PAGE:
Tabatha Thompson is a senior program officer with the Program on Nonviolent Action, where she leads the program’s Synergizing Nonviolent Action and Peacebuilding (SNAP) training and coaching efforts and amplifies grassroots voices and lessons learned in the U.S. government and global policy space.

Prior to joining USIP, Thompson managed leadership development programs at the Partnership for Public Service, a nonpartisan nonprofit focused on making the federal government work more effectively. During this time, Thompson also led DC’s largest all-volunteer anti-human trafficking nonprofit, DC Stop Modern Slavery, where she worked to raise awareness and promote community action to combat trafficking in the greater Washington area.

Thompson holds a master’s degree with a focus on human rights, humanitarian policy, and conflict resolution from Columbia University’s School of International and Public Affairs and a bachelor’s degree in international affairs and modern languages from the Georgia Institute of Technology. She is a member of Women of Color Advancing Peace, Security, and Conflict Transformation, where she co-chairs a Redefining National Security sub-group bridging the civil society-military community divide.

Publications By Tabatha

Four Takeaways on the Intersection of Nonviolent Action and Peace Processes

Four Takeaways on the Intersection of Nonviolent Action and Peace Processes

Thursday, May 13, 2021

By: Jonathan Pinckney; Miranda Rivers; Tabatha Thompson; Adam Gallagher

How can nonviolent action and peacebuilding work together? And how can they be brought together to promote positive long-term political change? Although mass nonviolent action movements are taking place at an increasingly rapid rate, they are succeeding in achieving their goals less frequently, and where initially peaceful demonstrations have been met by state violence from Myanmar to Colombia, better understanding these questions is crucial.

Type: Analysis and Commentary

Nonviolent Action; Peace Processes

Afghan Grassroots Activists Could Help Build a Lasting Peace

Afghan Grassroots Activists Could Help Build a Lasting Peace

Thursday, May 7, 2020

By: Mohammad Ehsan Zia; Tabatha Thompson

Since the U.S.-Taliban deal was inked at the end of February, progress in the Afghan peace process has stalled due to disagreements over prisoner releases and complicated by an ongoing political dispute over last year’s presidential election. And now Afghanistan must confront a COVID-19 outbreak. But, the logjammed top-down peace process is only one piece of the puzzle to ending the country’s long-running conflict: there’s also the grassroots.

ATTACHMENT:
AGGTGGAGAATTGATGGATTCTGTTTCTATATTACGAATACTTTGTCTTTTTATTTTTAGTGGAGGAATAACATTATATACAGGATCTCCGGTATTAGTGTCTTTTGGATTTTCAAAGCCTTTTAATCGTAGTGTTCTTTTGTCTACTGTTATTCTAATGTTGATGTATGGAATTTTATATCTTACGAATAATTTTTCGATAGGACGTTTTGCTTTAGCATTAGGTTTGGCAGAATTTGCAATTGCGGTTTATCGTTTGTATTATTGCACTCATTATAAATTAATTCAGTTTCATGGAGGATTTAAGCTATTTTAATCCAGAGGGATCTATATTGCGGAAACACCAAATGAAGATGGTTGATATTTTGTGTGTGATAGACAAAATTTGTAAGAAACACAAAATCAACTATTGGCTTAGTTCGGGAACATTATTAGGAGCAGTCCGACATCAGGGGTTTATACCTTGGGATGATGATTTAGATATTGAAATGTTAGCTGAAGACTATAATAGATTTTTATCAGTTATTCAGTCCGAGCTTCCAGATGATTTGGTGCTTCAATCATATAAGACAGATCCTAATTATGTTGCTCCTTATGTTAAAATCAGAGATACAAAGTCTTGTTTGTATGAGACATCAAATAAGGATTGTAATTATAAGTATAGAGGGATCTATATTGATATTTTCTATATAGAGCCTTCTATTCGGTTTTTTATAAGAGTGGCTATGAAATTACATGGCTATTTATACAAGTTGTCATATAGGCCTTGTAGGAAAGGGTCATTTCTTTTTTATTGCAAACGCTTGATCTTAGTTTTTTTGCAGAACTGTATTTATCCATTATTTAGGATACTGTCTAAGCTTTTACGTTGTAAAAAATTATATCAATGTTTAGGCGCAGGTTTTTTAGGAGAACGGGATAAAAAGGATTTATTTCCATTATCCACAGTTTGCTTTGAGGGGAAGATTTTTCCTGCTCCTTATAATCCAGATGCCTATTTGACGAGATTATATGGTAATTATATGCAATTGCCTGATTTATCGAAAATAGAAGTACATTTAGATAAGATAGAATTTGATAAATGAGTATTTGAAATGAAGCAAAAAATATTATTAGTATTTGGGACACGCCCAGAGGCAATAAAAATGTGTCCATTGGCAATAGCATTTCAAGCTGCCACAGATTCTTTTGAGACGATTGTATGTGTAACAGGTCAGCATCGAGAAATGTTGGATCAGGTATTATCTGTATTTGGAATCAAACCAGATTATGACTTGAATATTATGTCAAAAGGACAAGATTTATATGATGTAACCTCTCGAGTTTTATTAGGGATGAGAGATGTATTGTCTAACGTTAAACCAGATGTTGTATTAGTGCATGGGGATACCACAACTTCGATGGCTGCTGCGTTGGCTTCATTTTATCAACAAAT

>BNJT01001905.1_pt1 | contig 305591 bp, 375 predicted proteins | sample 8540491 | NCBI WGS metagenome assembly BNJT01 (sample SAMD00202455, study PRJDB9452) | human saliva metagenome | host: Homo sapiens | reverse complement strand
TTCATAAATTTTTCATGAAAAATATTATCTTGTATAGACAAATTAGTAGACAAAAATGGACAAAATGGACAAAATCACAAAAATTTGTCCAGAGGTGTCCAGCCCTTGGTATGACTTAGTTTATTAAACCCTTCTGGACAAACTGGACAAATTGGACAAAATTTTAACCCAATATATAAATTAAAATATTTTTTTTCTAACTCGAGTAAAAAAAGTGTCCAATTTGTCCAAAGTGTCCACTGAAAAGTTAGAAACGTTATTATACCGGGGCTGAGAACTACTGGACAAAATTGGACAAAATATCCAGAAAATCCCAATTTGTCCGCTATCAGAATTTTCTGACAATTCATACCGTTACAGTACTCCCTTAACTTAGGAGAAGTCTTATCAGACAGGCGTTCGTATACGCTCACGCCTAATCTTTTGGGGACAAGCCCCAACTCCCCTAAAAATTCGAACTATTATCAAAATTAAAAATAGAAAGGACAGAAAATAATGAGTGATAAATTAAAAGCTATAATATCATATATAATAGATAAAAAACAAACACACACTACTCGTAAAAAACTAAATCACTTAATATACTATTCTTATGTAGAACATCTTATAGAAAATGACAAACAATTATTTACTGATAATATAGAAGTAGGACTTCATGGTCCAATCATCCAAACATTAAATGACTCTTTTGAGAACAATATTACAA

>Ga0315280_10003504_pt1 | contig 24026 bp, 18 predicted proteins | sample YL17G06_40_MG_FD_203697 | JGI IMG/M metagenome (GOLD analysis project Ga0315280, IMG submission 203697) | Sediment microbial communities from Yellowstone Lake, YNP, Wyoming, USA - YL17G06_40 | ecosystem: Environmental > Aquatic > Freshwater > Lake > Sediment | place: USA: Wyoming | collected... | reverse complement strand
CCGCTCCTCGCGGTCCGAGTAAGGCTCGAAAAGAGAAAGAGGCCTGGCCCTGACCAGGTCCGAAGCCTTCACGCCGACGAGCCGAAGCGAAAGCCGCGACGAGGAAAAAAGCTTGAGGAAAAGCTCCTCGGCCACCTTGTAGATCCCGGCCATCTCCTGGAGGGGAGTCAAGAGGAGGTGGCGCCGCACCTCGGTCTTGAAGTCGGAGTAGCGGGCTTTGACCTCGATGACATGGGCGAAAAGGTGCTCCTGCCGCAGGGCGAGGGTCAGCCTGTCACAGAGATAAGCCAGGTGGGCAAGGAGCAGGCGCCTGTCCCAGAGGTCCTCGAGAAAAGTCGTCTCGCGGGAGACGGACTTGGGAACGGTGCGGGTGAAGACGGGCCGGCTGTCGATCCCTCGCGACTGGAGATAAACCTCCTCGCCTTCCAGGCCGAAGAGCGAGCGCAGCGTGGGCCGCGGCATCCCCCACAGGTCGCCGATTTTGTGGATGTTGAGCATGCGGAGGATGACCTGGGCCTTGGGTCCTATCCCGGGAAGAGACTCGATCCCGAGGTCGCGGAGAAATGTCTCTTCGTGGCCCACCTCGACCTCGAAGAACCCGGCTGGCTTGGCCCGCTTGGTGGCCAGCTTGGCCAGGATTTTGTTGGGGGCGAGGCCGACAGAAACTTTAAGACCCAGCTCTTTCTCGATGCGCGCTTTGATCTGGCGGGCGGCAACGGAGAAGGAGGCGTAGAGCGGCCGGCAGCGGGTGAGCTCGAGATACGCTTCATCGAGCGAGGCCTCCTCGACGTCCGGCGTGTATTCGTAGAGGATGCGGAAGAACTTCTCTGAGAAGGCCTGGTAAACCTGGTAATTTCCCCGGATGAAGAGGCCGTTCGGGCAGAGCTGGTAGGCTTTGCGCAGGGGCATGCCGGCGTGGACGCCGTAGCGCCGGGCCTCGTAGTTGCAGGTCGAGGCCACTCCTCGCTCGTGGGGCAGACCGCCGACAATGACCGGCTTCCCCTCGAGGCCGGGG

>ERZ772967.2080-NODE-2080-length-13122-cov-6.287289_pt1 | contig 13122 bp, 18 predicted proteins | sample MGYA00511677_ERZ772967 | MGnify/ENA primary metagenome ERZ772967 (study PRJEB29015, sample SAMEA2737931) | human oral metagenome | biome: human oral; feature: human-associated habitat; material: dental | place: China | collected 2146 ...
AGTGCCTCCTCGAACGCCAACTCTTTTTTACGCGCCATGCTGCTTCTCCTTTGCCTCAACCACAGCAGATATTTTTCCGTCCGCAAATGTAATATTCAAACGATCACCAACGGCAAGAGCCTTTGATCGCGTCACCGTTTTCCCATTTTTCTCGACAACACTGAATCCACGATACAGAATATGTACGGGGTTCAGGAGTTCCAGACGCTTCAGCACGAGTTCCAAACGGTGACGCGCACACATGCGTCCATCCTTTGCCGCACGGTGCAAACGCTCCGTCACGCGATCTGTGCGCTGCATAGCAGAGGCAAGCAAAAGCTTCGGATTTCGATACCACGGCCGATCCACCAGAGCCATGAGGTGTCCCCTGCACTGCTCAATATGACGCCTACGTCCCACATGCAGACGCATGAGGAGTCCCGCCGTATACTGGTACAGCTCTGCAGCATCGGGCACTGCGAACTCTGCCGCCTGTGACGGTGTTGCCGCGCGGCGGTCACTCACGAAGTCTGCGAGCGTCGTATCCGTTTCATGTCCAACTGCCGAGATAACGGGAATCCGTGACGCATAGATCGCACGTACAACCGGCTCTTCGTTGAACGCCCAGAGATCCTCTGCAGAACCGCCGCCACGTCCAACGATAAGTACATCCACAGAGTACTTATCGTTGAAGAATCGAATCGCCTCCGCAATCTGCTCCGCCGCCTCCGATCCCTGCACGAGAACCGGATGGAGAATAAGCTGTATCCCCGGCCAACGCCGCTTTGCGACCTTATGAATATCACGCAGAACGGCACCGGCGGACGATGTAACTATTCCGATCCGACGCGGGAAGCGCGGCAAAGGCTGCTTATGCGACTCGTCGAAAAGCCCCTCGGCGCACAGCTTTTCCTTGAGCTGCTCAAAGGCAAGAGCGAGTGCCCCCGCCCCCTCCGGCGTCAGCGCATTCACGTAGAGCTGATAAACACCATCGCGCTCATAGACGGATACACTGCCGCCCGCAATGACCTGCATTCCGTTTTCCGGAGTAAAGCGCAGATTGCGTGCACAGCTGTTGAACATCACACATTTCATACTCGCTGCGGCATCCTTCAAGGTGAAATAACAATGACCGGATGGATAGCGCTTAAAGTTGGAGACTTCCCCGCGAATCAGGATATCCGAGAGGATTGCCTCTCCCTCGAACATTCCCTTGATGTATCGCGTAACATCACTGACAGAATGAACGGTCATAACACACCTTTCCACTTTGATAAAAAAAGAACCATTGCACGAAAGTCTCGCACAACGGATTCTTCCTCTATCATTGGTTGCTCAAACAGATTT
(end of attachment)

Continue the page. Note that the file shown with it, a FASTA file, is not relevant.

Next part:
Type: Blog

Nonviolent Action; Peace Processes

Conflict Prevention in Kenya: Combating Corruption through Nonviolent Action

Conflict Prevention in Kenya: Combating Corruption through Nonviolent Action

Wednesday, September 25, 2019

By: Tabatha Thompson; Hussein Khalid

The relationship between corruption and violent conflict is complex and significant. Corruption affects access to basic services, contributes to resource scarcity, and fuels organized crime. It was included on a European Commission checklist for the root causes of conflict, and it was cited as a potential driver of extremism in the 2019 report of the Task Force on Extremism in Fragile States. Focusing on several social movements in Kenya, this report reviews the efforts of collective civic action to combat corruption and advance transparency, accountability, and good governance.

Type: Special Report

Nonviolent Action; Democracy & Governance

If we want to build peace, we can’t keep women out.

If we want to build peace, we can’t keep women out.

Thursday, October 18, 2018

By: Danielle Robertson; Tabatha Thompson

When nations affected by violent conflict try to make peace, the evidence is clear on what works. For a durable peace agreement, women must be included throughout the process. While the U.N. Security Council unanimously endorsed that goal in 2000, women still are excluded from peace processes. Among 504 peace accords signed by 2015, only 27 percent even mentioned women. A U.N. study of 14 peace processes from 2000 to 2010 found that women comprised only 8 percent of negotiators and 3 percent of signatories.

Type: Analysis and Commentary

Gender; Peace Processes

How the United Nations Can Harness 'People Power'

How the United Nations Can Harness 'People Power'

Tuesday, March 20, 2018

By: Tabatha Thompson; Maria J. Stephan

The United Nations has declared a priority this year to unify and strengthen its work in building peace—and U.N. bodies will meet in the next two months to advance that change. U.N. leaders have acknowledged that a vital element in peacebuilding is nonviolent, grassroots movements. But as the United Nations aims to more efficiently promote peace, how prepared is it to actually work with them?

Type: Analysis and Commentary

Nonviolent Action

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